Congressman Mike Carey visits RT Industries


By Matt Clevenger

[email protected]

TROY — U.S. Rep. Mike Carey, R-OH, visited RT Industries in Troy on Monday, March 4, speaking at a special ceremony commemorating the organization for 27 years of service assembling rock and mineral kits for the Ohio Geological Survey.

The kits, which are packaged at RT Industries, include samples of 10 different rocks and minerals mined in Ohio. Sponsored by the Ohio Geological Survey, the Ohio Aggregates and Industrial Minerals Association (OAIMA) and the Ohio Mining and Mineral Education Program (MMEP), the rock and mineral kits are used by schools and other organizations to help educate students throughout the state.

“This is wonderful,” Carey said. “Thank you for the work that you guys are doing.”

“It’s very important for us to make sure that we mine these materials in this country,” he said. “When you look at the conditions that miners have across the world; whether it’s in Africa, or in Malaysia, the mining conditions are terrible, and the labor standards are terrible. But what we do in this country, and what we do in the state of Ohio, is absolutely remarkable.”

State Geologist Mark Jones, Troy Mayor Robin Oda, RT Industries CEO Ashley Brocious and OAIMA Executive Director Pat Jacomet also spoke during the ceremony, which featured a demonstration of the rock kits’ assembly by RT Industries receptionist Taylor Hinkle.

“We’ve done over 100,000 boxes,” Brocious said.

“This job is one of those types of jobs that we utilize to help prepare people for employment,” she said. “These boxes have been utilized as a training ground to help prepare our employees for employment in the community.”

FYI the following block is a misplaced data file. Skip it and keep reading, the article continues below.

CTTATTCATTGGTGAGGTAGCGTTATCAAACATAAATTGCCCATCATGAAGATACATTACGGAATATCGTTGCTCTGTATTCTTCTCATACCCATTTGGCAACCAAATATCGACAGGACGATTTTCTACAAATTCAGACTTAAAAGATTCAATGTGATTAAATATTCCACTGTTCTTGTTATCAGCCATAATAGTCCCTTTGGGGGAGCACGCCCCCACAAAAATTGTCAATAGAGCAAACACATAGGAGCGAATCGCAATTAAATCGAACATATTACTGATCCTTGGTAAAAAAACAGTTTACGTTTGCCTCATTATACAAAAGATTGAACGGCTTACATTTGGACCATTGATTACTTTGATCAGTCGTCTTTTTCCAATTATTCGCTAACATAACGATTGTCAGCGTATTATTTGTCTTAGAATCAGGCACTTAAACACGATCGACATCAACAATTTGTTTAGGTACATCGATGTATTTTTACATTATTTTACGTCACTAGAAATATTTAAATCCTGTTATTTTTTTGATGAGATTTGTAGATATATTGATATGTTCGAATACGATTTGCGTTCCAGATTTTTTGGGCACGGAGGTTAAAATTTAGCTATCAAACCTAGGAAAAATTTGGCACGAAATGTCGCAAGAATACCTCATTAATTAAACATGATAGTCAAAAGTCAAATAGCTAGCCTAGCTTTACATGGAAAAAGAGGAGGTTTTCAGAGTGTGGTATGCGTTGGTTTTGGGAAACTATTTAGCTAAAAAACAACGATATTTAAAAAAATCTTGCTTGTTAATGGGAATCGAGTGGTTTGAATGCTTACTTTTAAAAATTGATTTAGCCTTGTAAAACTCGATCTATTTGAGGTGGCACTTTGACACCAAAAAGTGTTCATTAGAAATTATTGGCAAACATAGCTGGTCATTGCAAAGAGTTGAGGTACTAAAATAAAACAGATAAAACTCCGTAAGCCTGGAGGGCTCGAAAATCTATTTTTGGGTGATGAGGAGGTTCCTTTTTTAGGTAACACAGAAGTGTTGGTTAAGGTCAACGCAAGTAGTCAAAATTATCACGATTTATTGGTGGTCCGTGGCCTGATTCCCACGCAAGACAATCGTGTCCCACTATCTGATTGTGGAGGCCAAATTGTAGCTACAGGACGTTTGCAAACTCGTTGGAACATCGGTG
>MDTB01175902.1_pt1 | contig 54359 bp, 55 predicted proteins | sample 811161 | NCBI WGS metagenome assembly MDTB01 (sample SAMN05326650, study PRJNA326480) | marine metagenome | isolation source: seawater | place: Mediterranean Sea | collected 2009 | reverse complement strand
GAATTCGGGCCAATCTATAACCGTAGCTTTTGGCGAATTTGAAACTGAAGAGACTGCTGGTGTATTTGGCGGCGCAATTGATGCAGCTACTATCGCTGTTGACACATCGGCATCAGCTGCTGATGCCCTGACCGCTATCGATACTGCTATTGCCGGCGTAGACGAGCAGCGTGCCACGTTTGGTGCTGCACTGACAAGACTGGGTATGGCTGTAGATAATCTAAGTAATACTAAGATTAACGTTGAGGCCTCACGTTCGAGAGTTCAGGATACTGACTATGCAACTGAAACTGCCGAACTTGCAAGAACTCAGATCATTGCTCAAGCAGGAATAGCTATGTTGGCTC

“Our members really like the kits,” Jacomet said. “It’s just a great tool for kids to understand that everything around us comes from the ground; if it can’t be grown, it has to be mined.”

“Congratulations, RT Industries,” Oda said. “I love the boxes; I love that they go out into the community, and that there’s a story behind them.”

RT Industries was established in 1974 as a sheltered workshop for adults with developmental disabilities, Brocious said. The organization ended the sheltered workshop in 2019, she said, to focus on employment in the community.

“This is one of the jobs that we actually do keep still in-house,” Brocious said.

Jacomet shared a story about a local engineer he met recently, who remembered receiving one of the rock and mineral kits as a child.

“When he was in grade school, he got one of the rock and mineral kits,” Jacomet said. “That rock box started that young man on a path where he is now a mine engineer.”

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